Be unfailingly polite. This is true for everyone, but counts double for crazies because you have two strikes against you. Yes, you may very well be panicked, feel ignored, or any number of feelings that are difficult to deal with while you are feeling well, not to mention sick. If you’ve been there forever and you do think you might have been forgotten, it’s ok to remind them that you are there. But do it nicely.

One common and very bad approach is threatening that something horrible is going to happen if you aren’t seen immediately. “You’re all just standing there while I’m dying in the waiting room!” is a very bad strategy. This gets you labeled as crazy, and in the medical world, you can be crazy, or sick, but not both.

Example: Patient who has been waiting a long time asks very pointedly when he will be seen, or if “everyone is just going to sit on their asses all day.” What he thinks: I feel ignored, and I am angry about having to wait, and want them to know that I am angry. Reality: This approach brings nothing to the table except making everyone more upset.

Another common misconception is that a few hours make a difference, that something bad will happen to you during the wait time. This is understandable when you are in pain and also in a state of great uncertainty about what is going on, both with your body and with the ER system. There are very few medical conditions that need immediate attention. (One exception – you can’t breathe due to asthma, choking.) Fever doesn’t. Abdominal pain rarely does. Dizziness almost never does.

If you are in the waiting room and something suddenly changes in your state, it’s also ok to inform the triage, calmly, that it has happened. If it really is something bad, they’ll know and move you up. Again, you must do this in the approach that they are on your side and want to help, not that they are trying to push you back. Do not demand. Tell them, “Hi, when I came in, I had these pains in my chest, but now I feel like I’m having trouble breathing. I’m just updating you/just worried – just so you know that something is getting worse.” Do not demand to be seen, and don’t do this unless something really changes, not just “a little more nausea than before.” Do not say, “It will be all your fault if you leave me out here.”  Threatening to die will get you pushed to the back of the line.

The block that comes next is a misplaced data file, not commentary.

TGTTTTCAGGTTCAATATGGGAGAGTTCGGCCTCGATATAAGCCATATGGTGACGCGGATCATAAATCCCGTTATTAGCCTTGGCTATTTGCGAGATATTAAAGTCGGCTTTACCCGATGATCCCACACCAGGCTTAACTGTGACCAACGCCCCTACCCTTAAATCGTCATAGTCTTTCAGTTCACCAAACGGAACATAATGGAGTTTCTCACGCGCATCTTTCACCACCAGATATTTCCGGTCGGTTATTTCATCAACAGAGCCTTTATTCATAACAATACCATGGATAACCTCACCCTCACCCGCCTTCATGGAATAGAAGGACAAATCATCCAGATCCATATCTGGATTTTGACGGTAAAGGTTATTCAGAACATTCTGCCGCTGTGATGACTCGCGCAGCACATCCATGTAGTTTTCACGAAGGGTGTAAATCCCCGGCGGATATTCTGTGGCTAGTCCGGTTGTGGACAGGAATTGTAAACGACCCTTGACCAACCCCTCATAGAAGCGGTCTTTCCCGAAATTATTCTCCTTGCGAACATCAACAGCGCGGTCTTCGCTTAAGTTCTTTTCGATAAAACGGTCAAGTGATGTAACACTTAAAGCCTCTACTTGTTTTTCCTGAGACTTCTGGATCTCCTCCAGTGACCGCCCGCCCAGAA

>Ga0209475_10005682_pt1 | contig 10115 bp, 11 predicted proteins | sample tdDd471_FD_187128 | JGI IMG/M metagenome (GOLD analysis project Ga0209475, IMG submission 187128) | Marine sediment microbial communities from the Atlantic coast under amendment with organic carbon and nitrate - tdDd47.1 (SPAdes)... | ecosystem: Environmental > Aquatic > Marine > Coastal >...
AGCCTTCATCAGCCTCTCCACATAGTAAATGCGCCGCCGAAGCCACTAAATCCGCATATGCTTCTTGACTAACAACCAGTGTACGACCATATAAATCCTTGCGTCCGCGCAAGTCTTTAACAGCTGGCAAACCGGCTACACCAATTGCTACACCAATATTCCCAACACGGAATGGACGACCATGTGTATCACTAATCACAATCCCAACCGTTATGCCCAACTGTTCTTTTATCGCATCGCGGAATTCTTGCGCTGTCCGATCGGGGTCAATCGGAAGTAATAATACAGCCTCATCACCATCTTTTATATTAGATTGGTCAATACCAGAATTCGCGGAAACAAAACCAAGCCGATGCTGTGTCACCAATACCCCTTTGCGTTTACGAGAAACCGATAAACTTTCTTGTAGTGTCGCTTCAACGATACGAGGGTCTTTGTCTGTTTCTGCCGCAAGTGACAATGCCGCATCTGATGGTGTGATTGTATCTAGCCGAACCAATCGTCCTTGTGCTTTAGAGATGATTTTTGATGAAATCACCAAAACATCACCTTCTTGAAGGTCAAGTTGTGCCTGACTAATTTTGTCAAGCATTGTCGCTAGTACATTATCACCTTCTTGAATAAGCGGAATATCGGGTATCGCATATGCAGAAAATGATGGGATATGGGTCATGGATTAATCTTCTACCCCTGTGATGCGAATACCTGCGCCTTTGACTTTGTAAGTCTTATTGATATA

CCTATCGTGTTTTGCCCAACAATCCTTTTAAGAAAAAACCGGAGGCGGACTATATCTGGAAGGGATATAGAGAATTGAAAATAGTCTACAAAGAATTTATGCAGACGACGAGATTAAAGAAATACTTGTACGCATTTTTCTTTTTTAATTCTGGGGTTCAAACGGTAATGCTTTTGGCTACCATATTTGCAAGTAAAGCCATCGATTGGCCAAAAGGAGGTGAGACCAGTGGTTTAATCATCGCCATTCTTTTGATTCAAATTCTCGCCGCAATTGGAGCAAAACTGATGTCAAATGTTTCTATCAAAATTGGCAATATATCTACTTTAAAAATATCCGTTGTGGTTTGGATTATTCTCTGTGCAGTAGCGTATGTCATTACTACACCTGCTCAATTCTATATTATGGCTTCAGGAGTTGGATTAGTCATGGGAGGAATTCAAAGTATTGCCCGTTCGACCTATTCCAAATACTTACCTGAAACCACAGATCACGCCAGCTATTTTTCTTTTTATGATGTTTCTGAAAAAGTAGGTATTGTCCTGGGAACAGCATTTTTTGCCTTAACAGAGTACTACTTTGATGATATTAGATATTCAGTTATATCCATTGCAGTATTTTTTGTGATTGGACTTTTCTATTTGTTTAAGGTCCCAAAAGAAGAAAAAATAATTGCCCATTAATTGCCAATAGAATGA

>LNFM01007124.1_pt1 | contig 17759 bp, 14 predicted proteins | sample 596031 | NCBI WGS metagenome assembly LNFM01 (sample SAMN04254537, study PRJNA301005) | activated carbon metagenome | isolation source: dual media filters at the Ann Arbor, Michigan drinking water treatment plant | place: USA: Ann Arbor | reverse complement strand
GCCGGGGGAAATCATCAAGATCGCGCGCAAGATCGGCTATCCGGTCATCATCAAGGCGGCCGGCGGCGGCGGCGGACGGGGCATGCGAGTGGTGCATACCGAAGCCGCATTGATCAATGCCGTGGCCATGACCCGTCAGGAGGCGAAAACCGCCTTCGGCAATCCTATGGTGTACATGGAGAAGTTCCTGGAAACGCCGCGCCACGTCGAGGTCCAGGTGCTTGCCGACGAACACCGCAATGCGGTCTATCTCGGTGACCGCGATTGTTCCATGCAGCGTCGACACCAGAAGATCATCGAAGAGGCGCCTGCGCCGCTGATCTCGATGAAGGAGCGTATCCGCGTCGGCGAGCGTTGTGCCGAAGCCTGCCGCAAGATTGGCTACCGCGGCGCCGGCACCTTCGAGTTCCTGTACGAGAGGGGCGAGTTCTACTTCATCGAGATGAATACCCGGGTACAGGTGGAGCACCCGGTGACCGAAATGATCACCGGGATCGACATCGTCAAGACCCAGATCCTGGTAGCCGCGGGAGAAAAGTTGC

The reason I say this is that I know what it is to have a much lower threshold than most people for fear, anxiety, and even pain. I know that we get freaked out faster than someone with perfect mental health. But you have to hold it together – it’s good practice for you, and it will ultimately get you better treatment.

It is hard. On the other hand, it isn’t that they are ignoring you while playing computer solitaire. Sadly, it means that someone is sicker than you are. Try to be thankful that you aren’t that person.
A few groups have strikes against them before they even start. One group is women – you are automatically more hysterical and sensitive to pain and “fretting.” Also true if you belong to an ethnic minority which is more expressive than the dominant culture. Act as WASPy as you possibly can. Look to those repressed cowboys in Brokeback Mountain for inspiration. That’s your goal. You want to show them that you are as anal and uptight as the doctors in suits walking around with the poles up their asses.

Example: A woman is with her 18 year old daughter. The daughter has stomach pain. The woman begins screaming to be seen immediately (while many people who arrived before her are still waiting). She will be seen, but not any faster. What she thinks: “I am standing up for my daughter, who is in pain. I’m doing what any mother would.” Reality: All she is doing is making the medical staff want to get away from her as quickly as possible. But worse, her daughter is now at risk for a quickie evaluation because everyone wants to get away from that mother (after all, no one likes to be yelled at), or at risk for excessive medical testing, because a mother like that is seen as likely to sue.